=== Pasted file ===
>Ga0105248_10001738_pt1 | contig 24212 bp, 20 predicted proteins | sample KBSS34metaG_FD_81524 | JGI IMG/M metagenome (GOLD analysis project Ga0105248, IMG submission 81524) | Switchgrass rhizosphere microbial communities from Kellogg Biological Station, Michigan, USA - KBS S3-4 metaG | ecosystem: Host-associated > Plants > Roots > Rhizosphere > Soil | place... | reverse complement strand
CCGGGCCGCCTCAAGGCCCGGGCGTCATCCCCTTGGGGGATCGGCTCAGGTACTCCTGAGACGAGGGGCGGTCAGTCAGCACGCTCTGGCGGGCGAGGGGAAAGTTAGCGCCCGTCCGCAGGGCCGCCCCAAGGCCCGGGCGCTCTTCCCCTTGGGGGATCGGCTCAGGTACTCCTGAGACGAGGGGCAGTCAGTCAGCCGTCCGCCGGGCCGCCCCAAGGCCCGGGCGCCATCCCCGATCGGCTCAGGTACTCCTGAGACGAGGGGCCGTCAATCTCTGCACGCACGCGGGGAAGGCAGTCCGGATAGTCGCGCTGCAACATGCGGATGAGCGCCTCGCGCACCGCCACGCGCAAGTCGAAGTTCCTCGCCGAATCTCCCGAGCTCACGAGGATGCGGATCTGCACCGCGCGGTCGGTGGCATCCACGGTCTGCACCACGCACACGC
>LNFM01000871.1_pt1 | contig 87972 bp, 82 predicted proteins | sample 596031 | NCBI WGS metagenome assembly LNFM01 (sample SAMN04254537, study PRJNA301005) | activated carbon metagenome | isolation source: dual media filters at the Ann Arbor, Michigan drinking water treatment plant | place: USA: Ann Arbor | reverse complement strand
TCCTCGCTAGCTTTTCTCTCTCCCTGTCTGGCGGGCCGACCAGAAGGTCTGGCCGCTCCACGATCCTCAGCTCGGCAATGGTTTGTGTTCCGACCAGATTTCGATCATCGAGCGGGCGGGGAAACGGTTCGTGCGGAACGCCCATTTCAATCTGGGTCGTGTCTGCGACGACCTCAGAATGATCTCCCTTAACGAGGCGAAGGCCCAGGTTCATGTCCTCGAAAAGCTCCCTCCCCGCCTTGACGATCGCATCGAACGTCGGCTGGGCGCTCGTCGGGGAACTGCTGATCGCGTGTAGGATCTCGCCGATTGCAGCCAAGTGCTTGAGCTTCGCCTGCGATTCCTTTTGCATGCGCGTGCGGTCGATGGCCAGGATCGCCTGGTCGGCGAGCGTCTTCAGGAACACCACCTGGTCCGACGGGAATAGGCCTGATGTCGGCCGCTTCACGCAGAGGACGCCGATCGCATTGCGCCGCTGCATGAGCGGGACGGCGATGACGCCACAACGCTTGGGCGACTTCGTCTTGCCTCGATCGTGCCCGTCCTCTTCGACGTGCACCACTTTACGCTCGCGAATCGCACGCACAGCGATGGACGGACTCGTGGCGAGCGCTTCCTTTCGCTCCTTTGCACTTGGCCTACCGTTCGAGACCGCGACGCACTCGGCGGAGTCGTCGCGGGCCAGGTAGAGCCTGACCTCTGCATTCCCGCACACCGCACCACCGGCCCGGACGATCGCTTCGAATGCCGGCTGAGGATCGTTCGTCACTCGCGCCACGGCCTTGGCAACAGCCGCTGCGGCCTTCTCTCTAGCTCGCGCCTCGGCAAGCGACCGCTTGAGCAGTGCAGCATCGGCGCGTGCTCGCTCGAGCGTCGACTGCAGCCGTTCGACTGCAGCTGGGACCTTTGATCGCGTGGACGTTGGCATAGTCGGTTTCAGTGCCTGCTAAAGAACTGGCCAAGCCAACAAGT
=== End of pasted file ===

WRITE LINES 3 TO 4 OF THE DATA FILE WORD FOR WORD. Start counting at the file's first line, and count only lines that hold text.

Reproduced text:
>LNFM01000871.1_pt1 | contig 87972 bp, 82 predicted proteins | sample 596031 | NCBI WGS metagenome assembly LNFM01 (sample SAMN04254537, study PRJNA301005) | activated carbon metagenome | isolation source: dual media filters at the Ann Arbor, Michigan drinking water treatment plant | place: USA: Ann Arbor | reverse complement strand
TCCTCGCTAGCTTTTCTCTCTCCCTGTCTGGCGGGCCGACCAGAAGGTCTGGCCGCTCCACGATCCTCAGCTCGGCAATGGTTTGTGTTCCGACCAGATTTCGATCATCGAGCGGGCGGGGAAACGGTTCGTGCGGAACGCCCATTTCAATCTGGGTCGTGTCTGCGACGACCTCAGAATGATCTCCCTTAACGAGGCGAAGGCCCAGGTTCATGTCCTCGAAAAGCTCCCTCCCCGCCTTGACGATCGCATCGAACGTCGGCTGGGCGCTCGTCGGGGAACTGCTGATCGCGTGTAGGATCTCGCCGATTGCAGCCAAGTGCTTGAGCTTCGCCTGCGATTCCTTTTGCATGCGCGTGCGGTCGATGGCCAGGATCGCCTGGTCGGCGAGCGTCTTCAGGAACACCACCTGGTCCGACGGGAATAGGCCTGATGTCGGCCGCTTCACGCAGAGGACGCCGATCGCATTGCGCCGCTGCATGAGCGGGACGGCGATGACGCCACAACGCTTGGGCGACTTCGTCTTGCCTCGATCGTGCCCGTCCTCTTCGACGTGCACCACTTTACGCTCGCGAATCGCACGCACAGCGATGGACGGACTCGTGGCGAGCGCTTCCTTTCGCTCCTTTGCACTTGGCCTACCGTTCGAGACCGCGACGCACTCGGCGGAGTCGTCGCGGGCCAGGTAGAGCCTGACCTCTGCATTCCCGCACACCGCACCACCGGCCCGGACGATCGCTTCGAATGCCGGCTGAGGATCGTTCGTCACTCGCGCCACGGCCTTGGCAACAGCCGCTGCGGCCTTCTCTCTAGCTCGCGCCTCGGCAAGCGACCGCTTGAGCAGTGCAGCATCGGCGCGTGCTCGCTCGAGCGTCGACTGCAGCCGTTCGACTGCAGCTGGGACCTTTGATCGCGTGGACGTTGGCATAGTCGGTTTCAGTGCCTGCTAAAGAACTGGCCAAGCCAACAAGT